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oralee 11-08-2015 03:06 PM

Is this native or invasive? Looks like water smart weed?
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I have been unable to identify this plant that seems to be increasing in patches in my 2-acre back yard. Should I get rid of this or encourage it?

The plant looks similar to online pictures of "water smart weed" (polygonum amphibium) but to my knowledge has never flowered.

More information----------------------------

The plants are in a “wild” field overrun with invasive weeds, so I do not believe the plants to have been deliberately planted by people, but wild volunteers from wild origins. The field is in western Santa Rosa, clay soil, no trees/just full sun, and summer dry dry dry. There is a "channelized" creek a hundred feet or so away behind our fenceline.

I have attached a few photos, but also here is a description of the plant:
1-2’ high growing in a loose “ground-cover” habit. Sprawling, woody stems with upright ends; leaves appear along the entire length of the stems (which can be from a few inches to a couple of feet long). The leaves are approx. 2-4 inches with smooth (sometimes wavy) margins, pointed tips, slightly fuzzy tops, and arranged neither opposite or alternating but perhaps “whorled” or random arrangement along the stems. Overall the leaves appear bright to dark true green, and can appear to sparkle a bit in the sun from the fuzzy tops.

The leaves turn yellow or brown in fall and the whole plants dry up and disappear over the winter. I have not ever seen any flowering or fruiting structures, but have not closely observed the plants in spring when they tend to be buried in the invasive harding grass we have growing everywhere. ;) I only notice the plants after we mow the field in the summer, and they don’t really seem to do anything except expand with new little plants popping up everywhere along the edges. The plants stand out in the summer when everything else is dry/brown and only this plant stays bright green and fresh looking. Roots might be tuberous (appear thickened and horizontal) and I suspect the plant is propagating by underground runners.

Thanks to any insights, this has been driving me nuts for years.

terrestrial_man 11-11-2015 11:01 PM

I would agree that it is a Polygonum species but not P. amphibium. I have P. amphibium growing in my yard and it does not look like the one in your yard. Yours has leaves that appear to be almost leathery looking. Also since it is growing in a meadow and gets dry and comes back, if it was P. amphibium you would be seeing small terminal flower spikes with small white flowers as it tends to be an annual to a biennial and once the stems die they do not revive. Only new seedlings grow. Just checked my plants and what I have are older plants starting to die off with flowers having set seed and younger plants. Leaves are thin but if grown emmersed they can be more succulent in appearance.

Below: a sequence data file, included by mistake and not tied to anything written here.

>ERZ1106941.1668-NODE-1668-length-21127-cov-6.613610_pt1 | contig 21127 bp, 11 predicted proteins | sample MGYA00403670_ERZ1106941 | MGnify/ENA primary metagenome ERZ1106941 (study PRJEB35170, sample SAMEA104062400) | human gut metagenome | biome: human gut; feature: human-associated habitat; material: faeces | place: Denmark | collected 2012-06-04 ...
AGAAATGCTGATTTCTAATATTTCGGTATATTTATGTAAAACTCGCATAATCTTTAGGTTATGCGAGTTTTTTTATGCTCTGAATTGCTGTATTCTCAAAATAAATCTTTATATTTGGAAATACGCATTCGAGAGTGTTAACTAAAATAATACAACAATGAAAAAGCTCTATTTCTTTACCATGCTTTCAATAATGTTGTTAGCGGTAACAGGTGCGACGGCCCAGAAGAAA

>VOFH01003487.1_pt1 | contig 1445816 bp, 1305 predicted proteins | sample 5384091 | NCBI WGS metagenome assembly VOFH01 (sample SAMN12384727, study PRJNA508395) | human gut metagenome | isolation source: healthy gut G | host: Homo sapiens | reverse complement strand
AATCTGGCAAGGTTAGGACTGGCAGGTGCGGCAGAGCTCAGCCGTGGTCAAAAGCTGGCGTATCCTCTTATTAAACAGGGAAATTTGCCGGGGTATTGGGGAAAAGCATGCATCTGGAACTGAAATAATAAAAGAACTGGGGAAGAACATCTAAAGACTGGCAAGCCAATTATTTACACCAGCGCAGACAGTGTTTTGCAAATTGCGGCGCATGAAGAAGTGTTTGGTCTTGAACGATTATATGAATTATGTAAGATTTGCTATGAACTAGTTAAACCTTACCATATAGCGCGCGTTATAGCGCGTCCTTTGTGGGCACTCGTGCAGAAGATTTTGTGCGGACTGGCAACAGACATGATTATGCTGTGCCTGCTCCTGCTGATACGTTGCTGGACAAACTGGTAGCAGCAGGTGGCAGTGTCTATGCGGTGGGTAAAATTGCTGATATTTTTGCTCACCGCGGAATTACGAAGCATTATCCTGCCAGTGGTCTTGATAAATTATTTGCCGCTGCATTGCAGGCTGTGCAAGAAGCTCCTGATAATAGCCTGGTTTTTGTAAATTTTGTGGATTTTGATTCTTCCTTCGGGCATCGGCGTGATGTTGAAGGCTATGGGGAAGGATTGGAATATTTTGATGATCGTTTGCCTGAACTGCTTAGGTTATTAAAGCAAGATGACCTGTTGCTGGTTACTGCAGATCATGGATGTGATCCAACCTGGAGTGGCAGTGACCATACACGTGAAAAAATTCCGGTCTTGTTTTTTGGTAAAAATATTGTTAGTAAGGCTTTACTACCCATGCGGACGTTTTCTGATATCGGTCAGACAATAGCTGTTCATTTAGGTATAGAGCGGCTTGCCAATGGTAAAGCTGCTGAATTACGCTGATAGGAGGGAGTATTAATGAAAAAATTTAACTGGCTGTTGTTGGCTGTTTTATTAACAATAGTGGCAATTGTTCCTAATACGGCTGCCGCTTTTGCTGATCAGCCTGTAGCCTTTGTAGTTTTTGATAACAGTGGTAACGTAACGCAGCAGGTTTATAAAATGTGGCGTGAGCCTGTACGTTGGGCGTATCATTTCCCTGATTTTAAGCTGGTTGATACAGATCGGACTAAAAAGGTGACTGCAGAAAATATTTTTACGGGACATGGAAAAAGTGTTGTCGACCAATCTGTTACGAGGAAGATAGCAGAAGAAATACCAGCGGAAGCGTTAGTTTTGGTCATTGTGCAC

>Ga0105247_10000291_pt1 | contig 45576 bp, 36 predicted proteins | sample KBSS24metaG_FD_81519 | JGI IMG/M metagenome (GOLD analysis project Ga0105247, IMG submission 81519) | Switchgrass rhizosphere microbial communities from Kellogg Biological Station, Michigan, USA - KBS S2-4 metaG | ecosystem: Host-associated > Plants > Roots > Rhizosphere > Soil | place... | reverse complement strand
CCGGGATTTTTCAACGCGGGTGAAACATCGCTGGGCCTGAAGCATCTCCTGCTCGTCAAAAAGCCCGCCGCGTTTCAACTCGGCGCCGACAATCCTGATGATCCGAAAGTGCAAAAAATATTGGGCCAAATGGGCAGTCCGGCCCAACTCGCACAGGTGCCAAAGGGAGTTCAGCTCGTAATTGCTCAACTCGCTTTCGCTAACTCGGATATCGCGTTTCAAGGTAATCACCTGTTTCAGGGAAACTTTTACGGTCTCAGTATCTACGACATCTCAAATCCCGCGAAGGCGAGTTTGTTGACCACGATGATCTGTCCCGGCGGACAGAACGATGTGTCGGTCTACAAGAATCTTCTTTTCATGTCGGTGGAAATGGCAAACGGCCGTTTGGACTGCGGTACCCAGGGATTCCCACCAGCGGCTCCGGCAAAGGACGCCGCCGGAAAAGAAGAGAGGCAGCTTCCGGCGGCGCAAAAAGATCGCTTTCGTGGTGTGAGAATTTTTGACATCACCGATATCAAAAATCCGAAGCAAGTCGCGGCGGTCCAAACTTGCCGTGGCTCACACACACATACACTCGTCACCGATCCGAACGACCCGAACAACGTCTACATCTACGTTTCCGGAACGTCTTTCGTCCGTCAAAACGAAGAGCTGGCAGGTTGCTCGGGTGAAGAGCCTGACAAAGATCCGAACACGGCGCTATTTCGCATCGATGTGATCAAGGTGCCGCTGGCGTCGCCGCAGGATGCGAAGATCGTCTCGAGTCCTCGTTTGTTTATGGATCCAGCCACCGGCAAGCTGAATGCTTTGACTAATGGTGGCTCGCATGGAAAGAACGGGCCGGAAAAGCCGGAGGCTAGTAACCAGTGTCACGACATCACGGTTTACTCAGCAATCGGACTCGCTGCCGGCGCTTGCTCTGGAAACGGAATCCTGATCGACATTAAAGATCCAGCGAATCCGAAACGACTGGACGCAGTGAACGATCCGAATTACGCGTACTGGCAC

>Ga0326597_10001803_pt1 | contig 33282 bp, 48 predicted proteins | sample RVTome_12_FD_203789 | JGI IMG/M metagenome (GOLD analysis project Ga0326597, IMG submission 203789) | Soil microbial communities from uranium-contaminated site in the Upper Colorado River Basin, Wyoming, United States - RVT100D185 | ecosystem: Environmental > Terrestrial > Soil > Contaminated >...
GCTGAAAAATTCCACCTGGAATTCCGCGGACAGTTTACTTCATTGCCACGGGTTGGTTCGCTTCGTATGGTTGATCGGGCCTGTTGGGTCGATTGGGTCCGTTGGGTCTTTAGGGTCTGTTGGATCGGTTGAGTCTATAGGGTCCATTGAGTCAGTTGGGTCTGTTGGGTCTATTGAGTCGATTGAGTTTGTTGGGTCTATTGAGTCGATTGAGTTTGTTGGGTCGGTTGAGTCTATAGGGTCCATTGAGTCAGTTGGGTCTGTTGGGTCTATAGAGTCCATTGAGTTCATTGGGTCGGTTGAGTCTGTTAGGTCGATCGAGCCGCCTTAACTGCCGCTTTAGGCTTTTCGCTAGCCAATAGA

There are many species, 14 non-natives and 22 native species, found in California. Have you seen the plant anywhere else? If not then I would opt for native and check them out first. Here is a link to the USDA plant database.
Be sure to click SHOW ALL and scroll down to the bottom to see the distribution of the species in the USA.
You can also check the CalFlora page and click on the species links and maybe there will be images of those you can look at. Here is that link:
Good luck.

oralee 12-17-2015 06:21 PM

Thanks for your help
Terrestrial man, thank you for taking the time to help me with my puzzle! I seem to go in circles online - I checked out the pages you linked, and polygonum (persicaria) amphibium descriptions seem to match my backyard plant (except mine haven't flowered) - however images seem to vary greatly. Some look just like what I have while other images look so different.
By now all my plants have withered up from the cold, so I will try to see them again this spring...(-:
Do your smartweed plants have moisture during the summer? I have the theory that my plants look more "leathery" because they get no summer water.
Enjoy the holidays.

terrestrial_man 01-14-2016 10:16 PM

oralee, sorry about responding so late. But I treat the Polygonum as an aquatic species and so it wet most of the time. It generally dies back but I have just looked to see what I could find (910PM) and there is one with a just a red lead at its tip as showing the effects of the cold weather but the base of the plant is protected by a large rock and a large pot and has a few young growths that are still green. With adequate water the stems are somewhat succulent. Drier and they become scraggy. Leaf size is also affected by the amount of water the plant has access to.

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